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Need to Know: Enemy intel—Golden handcuffs for Murray in Philly

Need to Know: Enemy intel—Golden handcuffs for Murray in Philly

Here is what you need to know on this Sunday, March 6, three days before the start of NFL free agency.

Enemy Intel: A look around the NFC East and more

Some nuggets from around the NFC East plus another team on the Redskins’ 2016 schedule.

—It looks like DeMarco Murray has a pair of golden handcuffs that will keep him with the Eagles this year. Everyone knew that Murray was not happy during a 2015 season that saw his rushing production drop from by over 50 percent, from 1,845 yards in 2014 to 702 last year. But Howie Roseman, the Eagles’ head of football operations, told PFT that he had not heard from Murray about any discontent. Perhaps that is because there is no realistic path out of Philadelphia for Murray. The Eagles aren’t going to cut him and incur an $18 million cap hit. Philadelphia could handle a trade financially but no team is going to deal for a contract that carries $9 million in guarantees the next two years. So Murray would have to take less money, perhaps a lot less, to leave. The best bet is that he will be there for both Eagles-Redskins games next year.

—After breaking his left collarbone twice during the past season Cowboys quarterback Tony Romo will undergo something called a Mumford procedure to try to keep it from injuring it again. That involves (ouch!) shaving down part of the bone. He will have the procedure this week. The recovery time is 6-8 weeks, which means that Romo will miss the team’s offseason workouts and perhaps even the beginning of OTAs. That’s not a big deal for Romo, who knows his way around the offense pretty well. In fact, with the Cowboys likely to have at least one new backup on the roster and maybe two and Romo’s absence will give them a chance to get more work.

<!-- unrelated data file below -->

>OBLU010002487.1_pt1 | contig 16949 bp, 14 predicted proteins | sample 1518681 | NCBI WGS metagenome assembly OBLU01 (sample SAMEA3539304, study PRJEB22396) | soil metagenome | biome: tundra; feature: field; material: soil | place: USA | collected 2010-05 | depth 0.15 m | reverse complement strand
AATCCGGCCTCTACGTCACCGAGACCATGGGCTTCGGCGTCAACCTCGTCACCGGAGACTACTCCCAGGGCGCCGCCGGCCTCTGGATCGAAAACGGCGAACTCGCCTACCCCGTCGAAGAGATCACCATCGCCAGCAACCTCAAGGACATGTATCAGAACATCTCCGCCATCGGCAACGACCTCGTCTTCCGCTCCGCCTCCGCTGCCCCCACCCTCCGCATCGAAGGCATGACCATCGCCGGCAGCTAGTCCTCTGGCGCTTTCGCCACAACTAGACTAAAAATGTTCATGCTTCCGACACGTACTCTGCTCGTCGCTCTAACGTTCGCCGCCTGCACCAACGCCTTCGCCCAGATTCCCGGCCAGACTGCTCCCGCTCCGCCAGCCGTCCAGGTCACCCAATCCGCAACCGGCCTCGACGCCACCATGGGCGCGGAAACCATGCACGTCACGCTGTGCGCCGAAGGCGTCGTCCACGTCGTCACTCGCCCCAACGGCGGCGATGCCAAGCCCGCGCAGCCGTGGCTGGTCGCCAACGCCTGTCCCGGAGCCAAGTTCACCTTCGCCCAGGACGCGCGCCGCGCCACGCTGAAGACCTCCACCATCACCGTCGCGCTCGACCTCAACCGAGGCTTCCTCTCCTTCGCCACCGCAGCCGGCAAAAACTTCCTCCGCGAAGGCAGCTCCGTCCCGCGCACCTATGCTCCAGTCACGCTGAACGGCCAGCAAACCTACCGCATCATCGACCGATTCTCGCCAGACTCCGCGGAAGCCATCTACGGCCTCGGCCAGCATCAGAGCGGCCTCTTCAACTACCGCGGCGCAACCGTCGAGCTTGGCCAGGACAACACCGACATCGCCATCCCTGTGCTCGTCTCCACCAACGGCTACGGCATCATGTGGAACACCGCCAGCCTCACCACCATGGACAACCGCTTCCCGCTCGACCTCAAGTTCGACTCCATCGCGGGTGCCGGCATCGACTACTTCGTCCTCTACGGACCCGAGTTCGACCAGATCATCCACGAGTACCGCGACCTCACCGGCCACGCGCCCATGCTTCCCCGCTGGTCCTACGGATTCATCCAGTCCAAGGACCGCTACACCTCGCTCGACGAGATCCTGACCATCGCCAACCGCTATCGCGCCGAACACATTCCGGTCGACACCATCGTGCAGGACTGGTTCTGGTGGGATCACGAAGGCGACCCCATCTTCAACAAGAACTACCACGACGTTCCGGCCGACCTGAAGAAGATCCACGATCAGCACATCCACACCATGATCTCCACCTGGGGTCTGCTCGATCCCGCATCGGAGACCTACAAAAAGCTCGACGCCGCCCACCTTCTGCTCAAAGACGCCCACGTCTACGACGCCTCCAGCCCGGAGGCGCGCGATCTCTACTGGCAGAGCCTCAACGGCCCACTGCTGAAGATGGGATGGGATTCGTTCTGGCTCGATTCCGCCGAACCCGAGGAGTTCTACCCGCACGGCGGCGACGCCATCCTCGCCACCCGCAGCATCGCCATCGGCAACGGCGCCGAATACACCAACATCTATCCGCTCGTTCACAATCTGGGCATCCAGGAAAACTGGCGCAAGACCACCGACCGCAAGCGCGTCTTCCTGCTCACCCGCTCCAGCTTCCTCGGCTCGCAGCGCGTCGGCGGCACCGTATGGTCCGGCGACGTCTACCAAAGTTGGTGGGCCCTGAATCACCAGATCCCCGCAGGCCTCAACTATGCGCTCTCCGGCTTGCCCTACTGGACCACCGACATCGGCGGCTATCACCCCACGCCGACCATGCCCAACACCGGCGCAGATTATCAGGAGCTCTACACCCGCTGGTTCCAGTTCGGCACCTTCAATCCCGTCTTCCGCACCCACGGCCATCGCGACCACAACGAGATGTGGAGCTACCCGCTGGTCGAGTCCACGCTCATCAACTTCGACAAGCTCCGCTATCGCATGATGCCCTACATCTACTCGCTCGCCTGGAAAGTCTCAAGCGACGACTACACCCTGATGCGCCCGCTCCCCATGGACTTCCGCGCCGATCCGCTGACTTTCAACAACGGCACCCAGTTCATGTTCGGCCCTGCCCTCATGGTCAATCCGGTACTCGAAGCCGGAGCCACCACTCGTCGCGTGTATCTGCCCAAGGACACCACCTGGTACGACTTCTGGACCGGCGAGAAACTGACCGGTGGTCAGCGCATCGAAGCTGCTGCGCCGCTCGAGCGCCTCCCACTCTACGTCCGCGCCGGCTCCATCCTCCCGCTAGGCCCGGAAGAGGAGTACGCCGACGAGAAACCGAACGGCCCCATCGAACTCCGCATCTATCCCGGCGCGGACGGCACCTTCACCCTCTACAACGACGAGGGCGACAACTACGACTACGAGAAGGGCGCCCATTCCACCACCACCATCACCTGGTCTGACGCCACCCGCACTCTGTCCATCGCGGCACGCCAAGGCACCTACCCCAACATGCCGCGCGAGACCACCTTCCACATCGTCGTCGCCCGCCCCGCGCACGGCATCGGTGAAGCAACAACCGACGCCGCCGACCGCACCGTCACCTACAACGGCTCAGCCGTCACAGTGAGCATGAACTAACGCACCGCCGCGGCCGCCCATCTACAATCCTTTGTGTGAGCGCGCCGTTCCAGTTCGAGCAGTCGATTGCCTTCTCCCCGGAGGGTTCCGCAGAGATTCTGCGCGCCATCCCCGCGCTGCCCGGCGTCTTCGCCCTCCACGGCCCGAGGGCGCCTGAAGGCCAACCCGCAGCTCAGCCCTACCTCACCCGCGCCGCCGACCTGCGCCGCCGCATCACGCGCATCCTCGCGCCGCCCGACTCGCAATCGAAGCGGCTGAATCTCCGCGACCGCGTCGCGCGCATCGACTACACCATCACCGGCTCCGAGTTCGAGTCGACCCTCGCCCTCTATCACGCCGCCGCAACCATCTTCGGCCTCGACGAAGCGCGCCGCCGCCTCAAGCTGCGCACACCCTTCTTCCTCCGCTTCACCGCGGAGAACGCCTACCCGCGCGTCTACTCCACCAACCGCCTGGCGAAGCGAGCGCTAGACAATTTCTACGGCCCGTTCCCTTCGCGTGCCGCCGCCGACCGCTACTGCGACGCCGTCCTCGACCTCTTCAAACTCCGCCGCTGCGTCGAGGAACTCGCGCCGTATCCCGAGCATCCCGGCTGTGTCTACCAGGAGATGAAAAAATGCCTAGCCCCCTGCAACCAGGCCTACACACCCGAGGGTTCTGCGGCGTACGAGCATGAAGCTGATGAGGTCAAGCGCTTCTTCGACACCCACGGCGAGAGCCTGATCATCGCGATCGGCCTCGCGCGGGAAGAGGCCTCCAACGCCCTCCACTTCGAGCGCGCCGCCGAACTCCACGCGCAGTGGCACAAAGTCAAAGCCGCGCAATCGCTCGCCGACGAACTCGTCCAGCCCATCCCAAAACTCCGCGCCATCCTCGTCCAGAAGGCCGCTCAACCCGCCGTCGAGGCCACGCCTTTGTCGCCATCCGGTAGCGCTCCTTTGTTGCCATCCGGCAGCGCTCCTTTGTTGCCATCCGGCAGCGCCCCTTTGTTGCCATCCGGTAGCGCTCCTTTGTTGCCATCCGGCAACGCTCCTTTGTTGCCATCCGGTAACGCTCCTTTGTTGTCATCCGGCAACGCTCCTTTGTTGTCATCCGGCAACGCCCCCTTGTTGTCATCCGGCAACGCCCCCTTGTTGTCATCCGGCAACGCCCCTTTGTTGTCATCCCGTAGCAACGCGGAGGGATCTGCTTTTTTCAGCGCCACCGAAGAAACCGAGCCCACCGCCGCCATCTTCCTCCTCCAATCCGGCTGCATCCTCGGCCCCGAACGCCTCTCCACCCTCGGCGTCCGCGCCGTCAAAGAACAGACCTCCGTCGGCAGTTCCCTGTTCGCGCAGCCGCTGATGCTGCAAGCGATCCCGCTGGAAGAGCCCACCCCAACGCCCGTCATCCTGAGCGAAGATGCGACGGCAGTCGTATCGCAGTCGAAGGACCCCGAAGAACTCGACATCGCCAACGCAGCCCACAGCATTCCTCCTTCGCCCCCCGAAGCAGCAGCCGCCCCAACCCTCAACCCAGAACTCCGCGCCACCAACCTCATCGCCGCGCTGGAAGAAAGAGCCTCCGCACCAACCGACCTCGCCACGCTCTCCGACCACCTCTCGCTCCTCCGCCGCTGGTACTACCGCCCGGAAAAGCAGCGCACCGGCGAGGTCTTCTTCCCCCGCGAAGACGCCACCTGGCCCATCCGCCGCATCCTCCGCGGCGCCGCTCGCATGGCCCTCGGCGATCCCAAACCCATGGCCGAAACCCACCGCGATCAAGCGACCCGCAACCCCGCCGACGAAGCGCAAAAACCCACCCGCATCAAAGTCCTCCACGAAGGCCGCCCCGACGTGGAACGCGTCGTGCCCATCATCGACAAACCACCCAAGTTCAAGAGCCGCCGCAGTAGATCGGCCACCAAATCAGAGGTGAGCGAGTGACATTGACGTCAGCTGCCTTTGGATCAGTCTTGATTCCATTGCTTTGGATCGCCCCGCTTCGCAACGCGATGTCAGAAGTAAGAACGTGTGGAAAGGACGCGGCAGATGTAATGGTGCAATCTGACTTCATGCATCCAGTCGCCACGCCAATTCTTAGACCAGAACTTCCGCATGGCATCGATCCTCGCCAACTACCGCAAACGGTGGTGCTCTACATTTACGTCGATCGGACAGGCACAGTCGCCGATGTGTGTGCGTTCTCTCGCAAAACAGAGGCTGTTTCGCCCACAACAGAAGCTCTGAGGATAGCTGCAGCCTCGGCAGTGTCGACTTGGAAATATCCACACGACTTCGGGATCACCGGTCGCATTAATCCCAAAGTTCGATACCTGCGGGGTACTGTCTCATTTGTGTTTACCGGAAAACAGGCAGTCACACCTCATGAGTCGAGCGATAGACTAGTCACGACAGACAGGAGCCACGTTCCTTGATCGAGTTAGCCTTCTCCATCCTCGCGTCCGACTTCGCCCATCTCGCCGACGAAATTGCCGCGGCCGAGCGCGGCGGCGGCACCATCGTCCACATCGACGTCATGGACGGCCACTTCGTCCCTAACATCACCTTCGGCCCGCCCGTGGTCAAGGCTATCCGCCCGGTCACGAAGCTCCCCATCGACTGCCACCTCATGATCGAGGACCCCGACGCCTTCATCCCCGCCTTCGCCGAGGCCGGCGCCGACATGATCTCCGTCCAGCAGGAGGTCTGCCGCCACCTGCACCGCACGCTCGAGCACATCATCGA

—Here is a prediction. The Giants have almost $60 million in salary cap space, by far the most in the division. They will be in the mix for virtually every big-name free agent on the market and they will sign more than their share of players like Eric Weddle, Olivier Vernon, Malik Jackson, and Danny Trevathian. The various analysts will look at the “improvements” and immediately declare the Giants to be among the favorites to win the NFC East. But they will be mistaking changes for improvements. A Giants beat writer looked at the top 10 free agents signed in each of the last three years. Of those 30 player signings only 12 were successful. So while New York might have some success there is no more reason to think that an influx of free agents will help them any more than similar free agent sprees like the Eagles’ “Dream Team” in 2011 or Redskins teams from many years past proved to be a boon for their win totals.

Alfred Morris said farewell to the Redskins organization and the fans even though it’s not 100 percent that he is leaving. In an Instagram post Morris said, “No matter what happens I will always be apart of #RedskinsNation and a special thanks to all the fans and their abundance of love, support, and loyalty y'all make this game what is #HTTR.” While the door is not closed to him returning to Washington it seems that he would be best served with a change of scenery and a place in an offense that is more suited to what he does well.

—Joe Flacco did a deal that created $6 million in cap space for the Ravens. Now, after his contract extension he wants to help them spend it. “The one thing is I would say we need to get our O-line solidified, see who’s going to be there for sure,” Flacco told PFT Live. He almost certainly has his eyes on guard Kelechi Osemele, who is set to become a free agent on Wednesday. Osemele also played some left tackle in a pinch for the Ravens last year and retaining him is the Ravens’ top offseason priority. Flacco wants him around to ensure that he will be standing when the Redskins play the Ravens this seasons.